By: Will Burchfield
It was a week ago today that Royals catcher Salvador Perez had a game he’ll never forget with a bat he’ll never give back.
The game? A 6-4 win over the Red Sox in which Perez went 3-3 and socked a go-ahead grand slam, the first of his career, in the bottom of the eighth.
The bat? Miguel Cabrera’s.
“That day was unbelievable,” Perez said on Wednesday. “Three for three, grand slam — that was amazing.”
“I just picked the right bat,” he added with a grin.
You know the story by now.
When the Tigers were playing in Kansas City at the end of May, Royals backup catcher Drew Butera picked up a stray bat during batting practice. It belonged to Cabrera. Butera loved it – “It just felt good in my hands,” he said – so he asked if Miggy had one to spare.
Cabrera promptly sent two twigs Butera’s way, a Rawlings and a Sam Bat. They were too heavy for Butera to use in a game, weighing 32 ounces each, and the 6’4 Perez noticed.
“Drew only uses it in B.P. so I asked him, can you give that to me, because I like it, I’ll use it in the game. I like a heavy bat like Miggy does,” said Perez.
Butera left the Sam Bat in Perez’s locker the morning of their series finale versus the Red Sox. Perez used it for the first time that afternoon. It worked.
“I’m gonna call Miggy and (say): ‘Hey, you gotta send me some more bats, please,'” Perez told reporters afterward.
Said a rueful Cabrera upon hearing the news, “I give away all my good bats. When I see him, I’m going to say, ‘Give me my bat back.'”
The Royals arrived in Detroit on Tuesday for a three-game series. Perez, ever the jokester, quickly tracked down his countryman Cabrera — or maybe it was the other way around.
“He told me yesterday,” said Perez, “‘Hey, can I get the bat back?’ I’m like, ‘No!'”
Instead, Perez asked him for another.
“No!!” recalled Perez, smiling from ear to ear. “He’s just kidding, he might send some. He always does.”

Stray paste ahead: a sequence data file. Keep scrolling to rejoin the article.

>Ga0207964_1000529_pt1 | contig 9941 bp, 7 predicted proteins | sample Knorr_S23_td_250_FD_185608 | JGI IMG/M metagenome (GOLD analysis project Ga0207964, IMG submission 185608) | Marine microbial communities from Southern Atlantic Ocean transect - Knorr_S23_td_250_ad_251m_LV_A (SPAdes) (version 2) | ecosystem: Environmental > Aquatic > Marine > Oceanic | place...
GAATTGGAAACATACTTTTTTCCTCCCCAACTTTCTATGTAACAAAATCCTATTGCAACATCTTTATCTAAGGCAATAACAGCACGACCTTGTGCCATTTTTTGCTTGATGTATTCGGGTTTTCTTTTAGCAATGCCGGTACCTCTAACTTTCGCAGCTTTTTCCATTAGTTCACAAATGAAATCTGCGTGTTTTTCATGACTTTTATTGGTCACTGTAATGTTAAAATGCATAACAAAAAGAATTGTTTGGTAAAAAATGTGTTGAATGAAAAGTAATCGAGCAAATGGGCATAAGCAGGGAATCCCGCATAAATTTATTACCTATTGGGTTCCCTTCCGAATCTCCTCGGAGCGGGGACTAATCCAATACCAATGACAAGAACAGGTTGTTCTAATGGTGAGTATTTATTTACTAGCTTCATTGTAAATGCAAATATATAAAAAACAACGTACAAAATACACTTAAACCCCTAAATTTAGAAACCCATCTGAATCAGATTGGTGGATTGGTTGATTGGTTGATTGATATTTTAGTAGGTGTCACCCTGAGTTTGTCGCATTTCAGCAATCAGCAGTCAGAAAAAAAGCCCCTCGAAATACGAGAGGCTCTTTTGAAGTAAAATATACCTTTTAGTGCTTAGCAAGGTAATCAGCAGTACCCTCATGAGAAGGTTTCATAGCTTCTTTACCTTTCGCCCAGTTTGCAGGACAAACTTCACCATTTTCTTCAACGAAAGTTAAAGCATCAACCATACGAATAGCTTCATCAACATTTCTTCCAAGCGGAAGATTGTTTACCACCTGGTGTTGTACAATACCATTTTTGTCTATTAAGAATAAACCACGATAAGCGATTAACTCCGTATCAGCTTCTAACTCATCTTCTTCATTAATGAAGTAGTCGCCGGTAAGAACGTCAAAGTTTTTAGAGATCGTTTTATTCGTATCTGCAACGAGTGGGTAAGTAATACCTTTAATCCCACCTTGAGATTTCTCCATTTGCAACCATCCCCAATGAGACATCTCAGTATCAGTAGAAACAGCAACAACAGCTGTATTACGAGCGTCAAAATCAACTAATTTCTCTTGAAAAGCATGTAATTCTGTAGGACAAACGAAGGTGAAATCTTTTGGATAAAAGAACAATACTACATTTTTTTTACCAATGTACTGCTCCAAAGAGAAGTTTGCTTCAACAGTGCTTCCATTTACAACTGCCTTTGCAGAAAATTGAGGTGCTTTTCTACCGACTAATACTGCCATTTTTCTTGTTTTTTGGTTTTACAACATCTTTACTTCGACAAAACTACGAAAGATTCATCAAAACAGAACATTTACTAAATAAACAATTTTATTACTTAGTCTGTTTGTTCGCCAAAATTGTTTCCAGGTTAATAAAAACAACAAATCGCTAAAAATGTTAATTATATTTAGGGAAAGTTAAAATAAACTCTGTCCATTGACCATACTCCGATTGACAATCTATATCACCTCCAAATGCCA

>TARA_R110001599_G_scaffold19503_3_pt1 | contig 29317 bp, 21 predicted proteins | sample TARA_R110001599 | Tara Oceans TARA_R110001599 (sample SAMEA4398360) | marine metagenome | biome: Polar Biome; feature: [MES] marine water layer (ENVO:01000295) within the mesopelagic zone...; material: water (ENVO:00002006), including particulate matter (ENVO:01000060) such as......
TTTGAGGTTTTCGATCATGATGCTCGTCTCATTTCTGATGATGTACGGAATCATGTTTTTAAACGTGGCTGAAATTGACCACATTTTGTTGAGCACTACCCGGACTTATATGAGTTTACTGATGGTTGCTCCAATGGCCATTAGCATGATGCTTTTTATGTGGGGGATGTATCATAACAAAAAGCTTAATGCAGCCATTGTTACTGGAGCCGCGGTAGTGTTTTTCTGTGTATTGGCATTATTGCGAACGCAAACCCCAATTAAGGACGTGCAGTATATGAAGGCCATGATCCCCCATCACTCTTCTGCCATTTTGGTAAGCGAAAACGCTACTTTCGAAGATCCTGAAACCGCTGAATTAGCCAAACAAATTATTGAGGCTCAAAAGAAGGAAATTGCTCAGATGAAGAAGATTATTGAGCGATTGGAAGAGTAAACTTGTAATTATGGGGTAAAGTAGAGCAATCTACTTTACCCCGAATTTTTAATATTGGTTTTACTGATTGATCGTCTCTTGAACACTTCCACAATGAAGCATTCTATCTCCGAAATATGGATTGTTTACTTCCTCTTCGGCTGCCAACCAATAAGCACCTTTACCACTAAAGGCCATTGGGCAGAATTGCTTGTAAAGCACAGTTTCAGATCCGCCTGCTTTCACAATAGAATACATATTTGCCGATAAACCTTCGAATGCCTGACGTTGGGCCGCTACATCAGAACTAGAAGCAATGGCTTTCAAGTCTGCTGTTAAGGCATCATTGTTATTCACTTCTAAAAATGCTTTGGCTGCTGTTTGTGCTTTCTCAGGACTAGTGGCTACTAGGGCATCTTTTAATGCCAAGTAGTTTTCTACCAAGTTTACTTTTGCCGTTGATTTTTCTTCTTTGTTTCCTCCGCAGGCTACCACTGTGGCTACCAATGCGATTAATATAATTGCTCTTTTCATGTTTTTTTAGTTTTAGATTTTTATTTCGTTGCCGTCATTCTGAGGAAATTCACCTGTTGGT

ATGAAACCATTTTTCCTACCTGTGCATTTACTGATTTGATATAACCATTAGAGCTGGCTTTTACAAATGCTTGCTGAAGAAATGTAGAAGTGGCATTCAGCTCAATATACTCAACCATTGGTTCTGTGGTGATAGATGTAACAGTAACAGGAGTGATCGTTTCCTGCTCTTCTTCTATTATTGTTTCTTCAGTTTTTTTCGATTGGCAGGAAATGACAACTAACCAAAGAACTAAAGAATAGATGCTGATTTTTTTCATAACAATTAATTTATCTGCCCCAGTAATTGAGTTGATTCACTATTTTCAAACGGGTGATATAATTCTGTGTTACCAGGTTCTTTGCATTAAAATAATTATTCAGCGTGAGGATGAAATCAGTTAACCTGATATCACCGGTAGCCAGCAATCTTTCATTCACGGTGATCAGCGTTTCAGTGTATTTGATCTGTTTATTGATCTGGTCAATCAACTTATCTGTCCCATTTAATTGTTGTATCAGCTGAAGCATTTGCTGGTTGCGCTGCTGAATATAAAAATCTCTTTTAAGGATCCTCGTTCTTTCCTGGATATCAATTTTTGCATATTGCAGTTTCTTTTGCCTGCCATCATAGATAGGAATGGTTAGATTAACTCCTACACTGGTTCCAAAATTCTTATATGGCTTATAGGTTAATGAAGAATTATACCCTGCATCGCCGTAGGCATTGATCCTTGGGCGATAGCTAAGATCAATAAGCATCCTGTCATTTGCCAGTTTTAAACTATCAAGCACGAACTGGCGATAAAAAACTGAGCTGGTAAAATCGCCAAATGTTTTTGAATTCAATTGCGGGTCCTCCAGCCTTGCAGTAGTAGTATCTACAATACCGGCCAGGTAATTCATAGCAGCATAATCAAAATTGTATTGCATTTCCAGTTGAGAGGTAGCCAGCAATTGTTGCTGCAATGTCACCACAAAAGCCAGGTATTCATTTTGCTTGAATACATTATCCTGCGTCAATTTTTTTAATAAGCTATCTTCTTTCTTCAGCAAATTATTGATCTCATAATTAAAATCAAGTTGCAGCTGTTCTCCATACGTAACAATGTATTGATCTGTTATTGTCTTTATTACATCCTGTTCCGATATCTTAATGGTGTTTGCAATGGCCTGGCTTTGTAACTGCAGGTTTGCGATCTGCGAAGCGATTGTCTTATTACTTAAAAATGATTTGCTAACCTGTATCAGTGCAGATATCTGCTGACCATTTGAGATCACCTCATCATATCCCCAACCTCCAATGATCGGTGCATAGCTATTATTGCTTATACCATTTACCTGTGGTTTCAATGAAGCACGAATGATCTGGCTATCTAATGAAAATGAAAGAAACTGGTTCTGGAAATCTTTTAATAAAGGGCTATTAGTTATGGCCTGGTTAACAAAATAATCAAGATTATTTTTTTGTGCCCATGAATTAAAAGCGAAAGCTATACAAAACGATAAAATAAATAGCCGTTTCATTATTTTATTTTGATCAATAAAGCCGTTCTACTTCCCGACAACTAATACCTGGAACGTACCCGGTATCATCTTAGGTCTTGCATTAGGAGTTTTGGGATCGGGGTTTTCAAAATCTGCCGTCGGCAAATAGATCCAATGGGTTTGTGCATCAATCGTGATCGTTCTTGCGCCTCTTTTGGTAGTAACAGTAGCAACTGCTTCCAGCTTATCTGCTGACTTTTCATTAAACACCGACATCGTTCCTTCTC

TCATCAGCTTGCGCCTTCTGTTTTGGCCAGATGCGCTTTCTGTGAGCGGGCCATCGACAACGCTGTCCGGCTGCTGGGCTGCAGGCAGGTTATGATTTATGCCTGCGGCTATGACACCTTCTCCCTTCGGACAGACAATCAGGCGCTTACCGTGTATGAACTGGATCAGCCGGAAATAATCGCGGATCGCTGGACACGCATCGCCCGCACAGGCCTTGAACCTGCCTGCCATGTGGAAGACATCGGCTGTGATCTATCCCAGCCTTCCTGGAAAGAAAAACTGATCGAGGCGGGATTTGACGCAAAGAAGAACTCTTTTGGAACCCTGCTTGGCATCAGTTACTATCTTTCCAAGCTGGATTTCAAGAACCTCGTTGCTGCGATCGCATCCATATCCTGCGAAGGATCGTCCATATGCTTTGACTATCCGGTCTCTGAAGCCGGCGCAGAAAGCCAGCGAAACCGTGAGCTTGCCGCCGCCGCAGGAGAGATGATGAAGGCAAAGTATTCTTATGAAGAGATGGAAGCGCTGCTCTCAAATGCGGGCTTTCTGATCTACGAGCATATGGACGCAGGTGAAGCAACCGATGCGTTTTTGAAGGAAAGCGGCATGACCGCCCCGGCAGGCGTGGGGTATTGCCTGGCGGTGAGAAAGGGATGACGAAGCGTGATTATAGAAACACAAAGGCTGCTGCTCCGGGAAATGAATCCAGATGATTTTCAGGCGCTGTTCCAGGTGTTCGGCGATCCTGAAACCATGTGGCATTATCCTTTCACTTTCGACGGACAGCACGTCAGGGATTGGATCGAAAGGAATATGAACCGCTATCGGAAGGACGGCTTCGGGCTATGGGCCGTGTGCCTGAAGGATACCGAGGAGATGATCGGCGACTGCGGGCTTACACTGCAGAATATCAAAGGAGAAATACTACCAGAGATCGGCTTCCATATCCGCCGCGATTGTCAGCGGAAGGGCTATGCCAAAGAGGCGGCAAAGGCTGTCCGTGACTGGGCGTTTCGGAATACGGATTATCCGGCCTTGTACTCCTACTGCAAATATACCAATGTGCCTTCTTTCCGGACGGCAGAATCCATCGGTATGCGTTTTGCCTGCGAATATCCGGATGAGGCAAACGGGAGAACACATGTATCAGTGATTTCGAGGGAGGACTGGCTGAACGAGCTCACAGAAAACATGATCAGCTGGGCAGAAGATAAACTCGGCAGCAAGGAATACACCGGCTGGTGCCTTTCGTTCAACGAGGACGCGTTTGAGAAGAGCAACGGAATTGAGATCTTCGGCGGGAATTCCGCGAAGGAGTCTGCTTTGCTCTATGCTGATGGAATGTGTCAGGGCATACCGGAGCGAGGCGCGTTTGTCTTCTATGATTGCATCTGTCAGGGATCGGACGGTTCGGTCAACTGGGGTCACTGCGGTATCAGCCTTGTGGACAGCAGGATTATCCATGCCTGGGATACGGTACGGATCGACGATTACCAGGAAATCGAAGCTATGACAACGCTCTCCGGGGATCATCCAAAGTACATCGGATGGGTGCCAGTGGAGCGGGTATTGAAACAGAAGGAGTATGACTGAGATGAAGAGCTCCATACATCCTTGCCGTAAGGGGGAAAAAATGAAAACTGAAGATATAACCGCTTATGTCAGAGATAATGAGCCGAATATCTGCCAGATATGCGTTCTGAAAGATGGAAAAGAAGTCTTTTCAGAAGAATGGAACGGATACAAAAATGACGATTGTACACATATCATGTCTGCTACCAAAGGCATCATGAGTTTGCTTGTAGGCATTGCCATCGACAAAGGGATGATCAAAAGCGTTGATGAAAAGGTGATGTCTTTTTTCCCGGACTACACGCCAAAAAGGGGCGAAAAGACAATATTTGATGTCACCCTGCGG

Perez hasn’t used Cabrera’s bat since his big day versus the Red Sox. He doesn’t want to break it.
“I want to save it. I got the (home run) ball, I got the bat, maybe a picture or something to put in your house and remember for the rest of your life,” said Perez. “I think when we go home (to Venezuela) we’re gonna take a picture and he’s gonna sign it for me.”
Butera still has the other bat, the Rawlings model. It’s heavier than what he uses in a game so he swings it during batting practice as a challenge. Asked if he’s noticed the ball jumping any farther off Cabrera’s club, Butera chuckled.
“I’m not strong enough to know that,” he said.
Still, it was Butera who told the Kansas City Star, “Some guys just have magic sticks.” It’s as if their powers permeate the wood, their skills transferable by contact. Simply by touching the handle, these virtuosos turn bats into wands.
“It’s an old mystery or an old tale,” said Butera. “It’s probably more the Indian than the arrow.”
The Indian, in this case, is one of a kind. Butera sought him out before Tuesday’s game.
“I didn’t get a chance to thank him in person so I just went over and thanked him again,” said Butera, who was flattered by Miggy’s gesture in Kansas City. “It just shows his character. He’s a great guy, great individual and he’s not afraid to share his knowledge or his love for the game.”
Perez, who picked up two RBI on Tuesday night, smiled and nodded when asked if he’s continued to hit well since retiring Miggy’s bat.
“And if I don’t hit good I’ll take it back,” he said, before rocking up and down in his clubhouse chair and roaring in delight.